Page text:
"Sugar linked with mental problems in Norway study",
September 28, 2006,
Oslo teens who drank the most sugary soft drinks also had more mental
health problems such as hyperactivity and distress, Norwegian
researchers reported on Thursday.
Their study of more than 5,000 Norwegian 15- and 16-year-olds showed a
clear and direct association between soft drink intake and
hyperactivity, and a more complex link with other mental and behavioral
They surveyed the students, asking them how many fizzy soft drinks with
sugar they had a day, and then questions from a standard questionnaire
used to assess mental health.
The teens who reported skipping breakfast and lunch were among the
heaviest soft drink consumers, Dr. Lars Lien and colleagues at the
University of Oslo found.
"There was a strong association between soft drink consumption and
mental health problems among Oslo 10th graders," they wrote in their
report, published in the American Journal of Public Health.
"This association remained significant after adjustment for social,
behavioral and food-related disorders."
Most of the students said they drank anywhere between one and six
servings of soft drinks per week.
Those who drank no soft drinks at all were more likely than moderate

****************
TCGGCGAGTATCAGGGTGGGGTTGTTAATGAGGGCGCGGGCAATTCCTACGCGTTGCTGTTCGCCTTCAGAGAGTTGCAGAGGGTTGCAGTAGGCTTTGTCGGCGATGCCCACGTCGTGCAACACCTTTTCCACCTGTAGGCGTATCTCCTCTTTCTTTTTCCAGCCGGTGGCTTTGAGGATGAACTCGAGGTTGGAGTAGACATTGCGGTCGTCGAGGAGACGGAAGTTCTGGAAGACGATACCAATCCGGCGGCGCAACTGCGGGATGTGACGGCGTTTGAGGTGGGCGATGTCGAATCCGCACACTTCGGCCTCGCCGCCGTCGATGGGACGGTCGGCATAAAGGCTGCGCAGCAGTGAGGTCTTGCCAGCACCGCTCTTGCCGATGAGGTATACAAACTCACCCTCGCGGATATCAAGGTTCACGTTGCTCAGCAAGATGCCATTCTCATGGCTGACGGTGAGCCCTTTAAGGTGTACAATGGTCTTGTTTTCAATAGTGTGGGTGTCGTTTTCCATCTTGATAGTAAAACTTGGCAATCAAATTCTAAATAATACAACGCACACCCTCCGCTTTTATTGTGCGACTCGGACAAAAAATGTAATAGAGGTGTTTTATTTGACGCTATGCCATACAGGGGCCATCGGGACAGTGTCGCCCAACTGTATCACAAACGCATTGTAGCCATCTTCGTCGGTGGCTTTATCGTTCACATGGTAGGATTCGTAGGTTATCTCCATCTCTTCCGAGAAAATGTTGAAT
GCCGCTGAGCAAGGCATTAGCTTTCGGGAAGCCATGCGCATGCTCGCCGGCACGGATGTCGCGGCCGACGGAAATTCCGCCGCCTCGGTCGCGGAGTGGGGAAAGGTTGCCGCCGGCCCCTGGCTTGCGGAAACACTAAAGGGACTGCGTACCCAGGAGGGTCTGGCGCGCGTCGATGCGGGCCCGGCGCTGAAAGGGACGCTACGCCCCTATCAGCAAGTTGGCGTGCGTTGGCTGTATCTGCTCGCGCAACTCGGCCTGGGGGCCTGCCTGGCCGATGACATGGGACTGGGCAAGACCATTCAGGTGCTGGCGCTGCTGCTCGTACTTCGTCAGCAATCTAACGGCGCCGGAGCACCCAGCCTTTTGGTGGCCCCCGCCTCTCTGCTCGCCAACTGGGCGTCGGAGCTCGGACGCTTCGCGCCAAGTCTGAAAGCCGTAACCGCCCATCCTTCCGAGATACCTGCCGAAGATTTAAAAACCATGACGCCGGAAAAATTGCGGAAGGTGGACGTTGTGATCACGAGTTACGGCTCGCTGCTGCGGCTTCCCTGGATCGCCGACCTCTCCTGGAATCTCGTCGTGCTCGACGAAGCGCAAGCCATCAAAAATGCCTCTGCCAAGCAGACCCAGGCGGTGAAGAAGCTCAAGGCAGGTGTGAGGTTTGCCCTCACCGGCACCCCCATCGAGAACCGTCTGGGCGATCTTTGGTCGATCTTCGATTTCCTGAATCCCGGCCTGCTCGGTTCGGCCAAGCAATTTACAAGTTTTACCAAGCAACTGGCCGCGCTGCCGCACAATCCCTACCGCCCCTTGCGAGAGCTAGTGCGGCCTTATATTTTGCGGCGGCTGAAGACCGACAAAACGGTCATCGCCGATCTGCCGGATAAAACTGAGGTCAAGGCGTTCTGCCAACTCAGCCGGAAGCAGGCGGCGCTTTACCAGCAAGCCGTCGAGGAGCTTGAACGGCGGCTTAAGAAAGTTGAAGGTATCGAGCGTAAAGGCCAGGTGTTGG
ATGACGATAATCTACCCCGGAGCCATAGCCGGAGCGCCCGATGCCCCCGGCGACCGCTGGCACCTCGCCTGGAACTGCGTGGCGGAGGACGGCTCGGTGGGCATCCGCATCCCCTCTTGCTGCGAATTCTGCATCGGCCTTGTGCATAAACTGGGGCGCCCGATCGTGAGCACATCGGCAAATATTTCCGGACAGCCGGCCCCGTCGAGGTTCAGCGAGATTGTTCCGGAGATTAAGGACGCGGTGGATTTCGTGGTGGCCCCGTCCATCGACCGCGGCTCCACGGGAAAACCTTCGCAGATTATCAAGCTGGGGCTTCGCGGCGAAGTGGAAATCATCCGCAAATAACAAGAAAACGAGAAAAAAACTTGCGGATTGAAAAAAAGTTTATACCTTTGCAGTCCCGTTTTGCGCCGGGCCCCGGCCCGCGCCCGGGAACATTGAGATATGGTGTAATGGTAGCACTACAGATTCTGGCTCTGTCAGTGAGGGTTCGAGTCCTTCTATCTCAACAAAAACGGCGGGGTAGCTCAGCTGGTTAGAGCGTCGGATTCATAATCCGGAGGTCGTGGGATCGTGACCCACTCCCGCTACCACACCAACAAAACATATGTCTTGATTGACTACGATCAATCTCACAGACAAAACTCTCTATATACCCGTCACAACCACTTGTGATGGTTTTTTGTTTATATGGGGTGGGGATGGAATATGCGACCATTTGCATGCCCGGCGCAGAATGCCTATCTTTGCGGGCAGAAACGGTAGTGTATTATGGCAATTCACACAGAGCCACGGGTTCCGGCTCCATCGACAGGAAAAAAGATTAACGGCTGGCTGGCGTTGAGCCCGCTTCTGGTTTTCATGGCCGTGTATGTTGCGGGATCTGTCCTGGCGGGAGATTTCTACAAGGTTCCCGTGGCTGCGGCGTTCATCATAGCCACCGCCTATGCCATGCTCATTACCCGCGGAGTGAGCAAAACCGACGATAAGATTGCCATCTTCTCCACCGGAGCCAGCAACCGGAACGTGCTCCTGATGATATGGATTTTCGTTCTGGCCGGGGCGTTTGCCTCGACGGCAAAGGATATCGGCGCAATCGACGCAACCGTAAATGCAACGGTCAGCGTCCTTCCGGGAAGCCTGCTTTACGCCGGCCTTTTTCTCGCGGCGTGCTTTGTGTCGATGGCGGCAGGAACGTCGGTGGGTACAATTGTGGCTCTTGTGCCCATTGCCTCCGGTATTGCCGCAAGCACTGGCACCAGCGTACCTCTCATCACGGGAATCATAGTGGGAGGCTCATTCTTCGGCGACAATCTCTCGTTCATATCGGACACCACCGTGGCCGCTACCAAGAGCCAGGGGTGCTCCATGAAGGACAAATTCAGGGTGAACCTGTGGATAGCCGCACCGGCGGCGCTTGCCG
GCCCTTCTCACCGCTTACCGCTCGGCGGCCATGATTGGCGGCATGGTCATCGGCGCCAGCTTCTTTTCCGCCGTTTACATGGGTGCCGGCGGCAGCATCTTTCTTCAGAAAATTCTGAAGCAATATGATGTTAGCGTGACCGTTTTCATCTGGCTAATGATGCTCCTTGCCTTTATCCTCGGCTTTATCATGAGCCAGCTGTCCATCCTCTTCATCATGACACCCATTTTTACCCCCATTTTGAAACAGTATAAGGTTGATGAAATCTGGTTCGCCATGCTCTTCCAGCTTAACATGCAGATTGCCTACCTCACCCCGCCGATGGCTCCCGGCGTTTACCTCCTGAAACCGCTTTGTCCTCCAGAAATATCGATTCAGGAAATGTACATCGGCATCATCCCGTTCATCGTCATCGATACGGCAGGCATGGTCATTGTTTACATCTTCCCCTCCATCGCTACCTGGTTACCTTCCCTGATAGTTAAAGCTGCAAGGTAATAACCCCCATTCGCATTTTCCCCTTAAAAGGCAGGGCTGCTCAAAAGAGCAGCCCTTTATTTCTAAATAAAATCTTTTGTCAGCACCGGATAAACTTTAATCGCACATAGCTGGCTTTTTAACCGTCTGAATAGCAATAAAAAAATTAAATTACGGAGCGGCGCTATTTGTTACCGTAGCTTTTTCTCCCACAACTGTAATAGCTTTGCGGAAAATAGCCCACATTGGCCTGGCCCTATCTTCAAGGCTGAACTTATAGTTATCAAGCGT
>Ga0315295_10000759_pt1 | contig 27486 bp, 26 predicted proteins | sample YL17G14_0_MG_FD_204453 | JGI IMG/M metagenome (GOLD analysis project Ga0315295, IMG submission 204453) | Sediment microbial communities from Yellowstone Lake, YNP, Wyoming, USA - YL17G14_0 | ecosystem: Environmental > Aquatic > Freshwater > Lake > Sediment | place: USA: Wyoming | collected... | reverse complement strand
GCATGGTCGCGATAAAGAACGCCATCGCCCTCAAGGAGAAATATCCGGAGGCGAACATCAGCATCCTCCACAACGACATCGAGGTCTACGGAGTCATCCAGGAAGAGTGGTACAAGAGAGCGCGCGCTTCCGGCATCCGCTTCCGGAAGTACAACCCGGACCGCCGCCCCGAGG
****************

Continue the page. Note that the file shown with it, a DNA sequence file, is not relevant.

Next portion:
drinkers to have mental health symptoms, the researchers said. But
those who drank the most -- more than six servings a week - had the
For hyperactivity, there was a direct linear relationship -- the more
sodas a teen drank, the most symptoms of hyperactivity he or she had.
The worst problems were seen in boys and girls who drank four or more
soft drinks a day. Ten percent of the boys and 2 percent of the girls
drank this much.
The researchers said it was possible that other substances in the soft
drinks, such as caffeine, were to blame for the symptoms, and they did
not check other possible sources of refined sugar in the children's
But they said many of the teens were clearly drinking too many sugary
drinks. Norway's recommended intake is 10 percent of the day's total
calories from sugar and the researchers said at least a quarter of the
boys were getting this much from soft drinks alone.
"One simple and effective measure to reduce soft drink consumption in
this age group would be to remove soft drink machines from schools and
other public places where adolescents gather," they wrote.